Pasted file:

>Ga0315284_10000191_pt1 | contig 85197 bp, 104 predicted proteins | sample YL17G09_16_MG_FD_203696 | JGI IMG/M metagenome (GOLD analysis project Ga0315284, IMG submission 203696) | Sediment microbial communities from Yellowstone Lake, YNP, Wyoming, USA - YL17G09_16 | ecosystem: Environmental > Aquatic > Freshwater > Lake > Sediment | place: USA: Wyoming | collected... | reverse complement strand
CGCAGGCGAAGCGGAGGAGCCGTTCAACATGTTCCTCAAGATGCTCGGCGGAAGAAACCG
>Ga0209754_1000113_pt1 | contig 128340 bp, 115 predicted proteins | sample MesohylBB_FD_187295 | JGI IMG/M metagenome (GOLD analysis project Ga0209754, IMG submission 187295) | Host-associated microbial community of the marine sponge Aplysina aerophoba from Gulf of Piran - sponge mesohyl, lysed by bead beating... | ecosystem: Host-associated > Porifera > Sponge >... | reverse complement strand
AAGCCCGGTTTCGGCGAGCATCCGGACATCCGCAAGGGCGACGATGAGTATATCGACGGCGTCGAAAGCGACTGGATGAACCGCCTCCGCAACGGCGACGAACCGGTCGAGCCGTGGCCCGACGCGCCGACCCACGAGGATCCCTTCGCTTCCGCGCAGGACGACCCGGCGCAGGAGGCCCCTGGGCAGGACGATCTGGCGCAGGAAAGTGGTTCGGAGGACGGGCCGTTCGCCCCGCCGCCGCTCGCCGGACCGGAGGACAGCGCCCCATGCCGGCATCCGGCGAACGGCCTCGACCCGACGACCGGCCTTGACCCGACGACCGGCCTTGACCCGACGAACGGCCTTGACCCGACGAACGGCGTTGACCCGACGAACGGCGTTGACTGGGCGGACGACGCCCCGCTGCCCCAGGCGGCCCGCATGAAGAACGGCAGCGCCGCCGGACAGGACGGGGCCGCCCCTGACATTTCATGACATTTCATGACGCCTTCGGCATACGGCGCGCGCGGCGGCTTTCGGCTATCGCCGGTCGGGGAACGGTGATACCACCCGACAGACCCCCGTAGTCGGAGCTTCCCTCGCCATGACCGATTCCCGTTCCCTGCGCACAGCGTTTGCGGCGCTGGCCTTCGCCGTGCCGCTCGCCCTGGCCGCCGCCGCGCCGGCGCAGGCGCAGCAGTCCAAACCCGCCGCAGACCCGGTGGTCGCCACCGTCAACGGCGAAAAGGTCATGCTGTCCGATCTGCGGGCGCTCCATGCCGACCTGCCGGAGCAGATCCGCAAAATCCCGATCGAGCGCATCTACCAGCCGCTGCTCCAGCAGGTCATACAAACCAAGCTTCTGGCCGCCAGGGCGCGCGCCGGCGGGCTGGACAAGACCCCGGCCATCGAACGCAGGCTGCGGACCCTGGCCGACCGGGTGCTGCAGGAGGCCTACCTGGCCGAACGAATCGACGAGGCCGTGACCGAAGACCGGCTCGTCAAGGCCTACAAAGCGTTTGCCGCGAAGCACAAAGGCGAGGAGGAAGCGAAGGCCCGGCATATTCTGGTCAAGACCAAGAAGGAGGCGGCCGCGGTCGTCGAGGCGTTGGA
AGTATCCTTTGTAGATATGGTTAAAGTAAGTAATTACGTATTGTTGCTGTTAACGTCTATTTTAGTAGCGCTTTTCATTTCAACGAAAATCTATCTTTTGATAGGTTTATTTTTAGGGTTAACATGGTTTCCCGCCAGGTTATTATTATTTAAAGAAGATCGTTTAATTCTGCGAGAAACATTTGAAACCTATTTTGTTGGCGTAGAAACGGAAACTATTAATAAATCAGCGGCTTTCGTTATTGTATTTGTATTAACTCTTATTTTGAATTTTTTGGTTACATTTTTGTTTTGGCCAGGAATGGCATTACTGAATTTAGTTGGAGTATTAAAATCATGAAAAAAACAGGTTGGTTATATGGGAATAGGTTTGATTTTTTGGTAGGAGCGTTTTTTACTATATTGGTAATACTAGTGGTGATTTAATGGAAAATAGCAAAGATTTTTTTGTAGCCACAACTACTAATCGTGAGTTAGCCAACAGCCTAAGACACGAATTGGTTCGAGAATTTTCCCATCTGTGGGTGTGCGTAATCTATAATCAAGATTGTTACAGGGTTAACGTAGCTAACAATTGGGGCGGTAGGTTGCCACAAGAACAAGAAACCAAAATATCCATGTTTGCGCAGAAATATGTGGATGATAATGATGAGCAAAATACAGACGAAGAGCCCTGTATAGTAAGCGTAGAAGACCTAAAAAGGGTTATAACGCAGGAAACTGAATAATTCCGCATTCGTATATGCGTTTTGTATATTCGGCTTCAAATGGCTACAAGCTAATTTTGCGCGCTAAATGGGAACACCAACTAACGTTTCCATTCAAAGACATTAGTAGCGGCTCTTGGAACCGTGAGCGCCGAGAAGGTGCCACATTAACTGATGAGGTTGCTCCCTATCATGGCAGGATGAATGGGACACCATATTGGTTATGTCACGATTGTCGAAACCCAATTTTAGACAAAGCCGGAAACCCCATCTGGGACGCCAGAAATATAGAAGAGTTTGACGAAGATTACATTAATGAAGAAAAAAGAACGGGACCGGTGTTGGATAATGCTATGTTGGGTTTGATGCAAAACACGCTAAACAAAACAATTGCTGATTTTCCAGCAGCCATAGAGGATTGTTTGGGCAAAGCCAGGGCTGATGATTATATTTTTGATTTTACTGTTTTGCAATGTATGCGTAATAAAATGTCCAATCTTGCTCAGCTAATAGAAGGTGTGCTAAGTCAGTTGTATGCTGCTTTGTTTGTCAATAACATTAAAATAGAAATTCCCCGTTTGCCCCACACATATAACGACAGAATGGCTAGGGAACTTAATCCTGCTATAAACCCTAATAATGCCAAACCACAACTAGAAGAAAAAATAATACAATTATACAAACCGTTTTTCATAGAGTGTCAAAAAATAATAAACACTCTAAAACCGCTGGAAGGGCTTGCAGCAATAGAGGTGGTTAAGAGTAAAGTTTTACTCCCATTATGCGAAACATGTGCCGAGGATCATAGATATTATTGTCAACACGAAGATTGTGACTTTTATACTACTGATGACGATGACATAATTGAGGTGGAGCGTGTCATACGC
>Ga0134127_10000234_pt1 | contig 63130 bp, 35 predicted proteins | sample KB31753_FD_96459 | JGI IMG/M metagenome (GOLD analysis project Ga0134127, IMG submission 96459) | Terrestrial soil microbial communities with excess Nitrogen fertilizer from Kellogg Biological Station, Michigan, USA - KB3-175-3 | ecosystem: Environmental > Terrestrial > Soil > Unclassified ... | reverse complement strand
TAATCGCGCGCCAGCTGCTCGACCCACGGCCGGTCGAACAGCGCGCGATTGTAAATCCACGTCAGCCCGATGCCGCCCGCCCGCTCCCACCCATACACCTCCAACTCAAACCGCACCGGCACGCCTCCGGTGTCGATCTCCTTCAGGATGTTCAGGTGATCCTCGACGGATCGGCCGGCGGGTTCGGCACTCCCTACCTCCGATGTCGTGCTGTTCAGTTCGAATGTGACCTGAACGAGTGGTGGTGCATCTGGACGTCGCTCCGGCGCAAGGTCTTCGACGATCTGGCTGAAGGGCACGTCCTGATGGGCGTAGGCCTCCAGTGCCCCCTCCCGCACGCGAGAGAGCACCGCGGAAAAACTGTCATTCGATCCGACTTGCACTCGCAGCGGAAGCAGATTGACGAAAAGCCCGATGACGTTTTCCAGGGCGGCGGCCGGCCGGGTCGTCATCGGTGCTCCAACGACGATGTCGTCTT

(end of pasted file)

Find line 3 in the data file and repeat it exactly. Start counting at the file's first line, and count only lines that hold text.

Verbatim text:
>Ga0209754_1000113_pt1 | contig 128340 bp, 115 predicted proteins | sample MesohylBB_FD_187295 | JGI IMG/M metagenome (GOLD analysis project Ga0209754, IMG submission 187295) | Host-associated microbial community of the marine sponge Aplysina aerophoba from Gulf of Piran - sponge mesohyl, lysed by bead beating... | ecosystem: Host-associated > Porifera > Sponge >... | reverse complement strand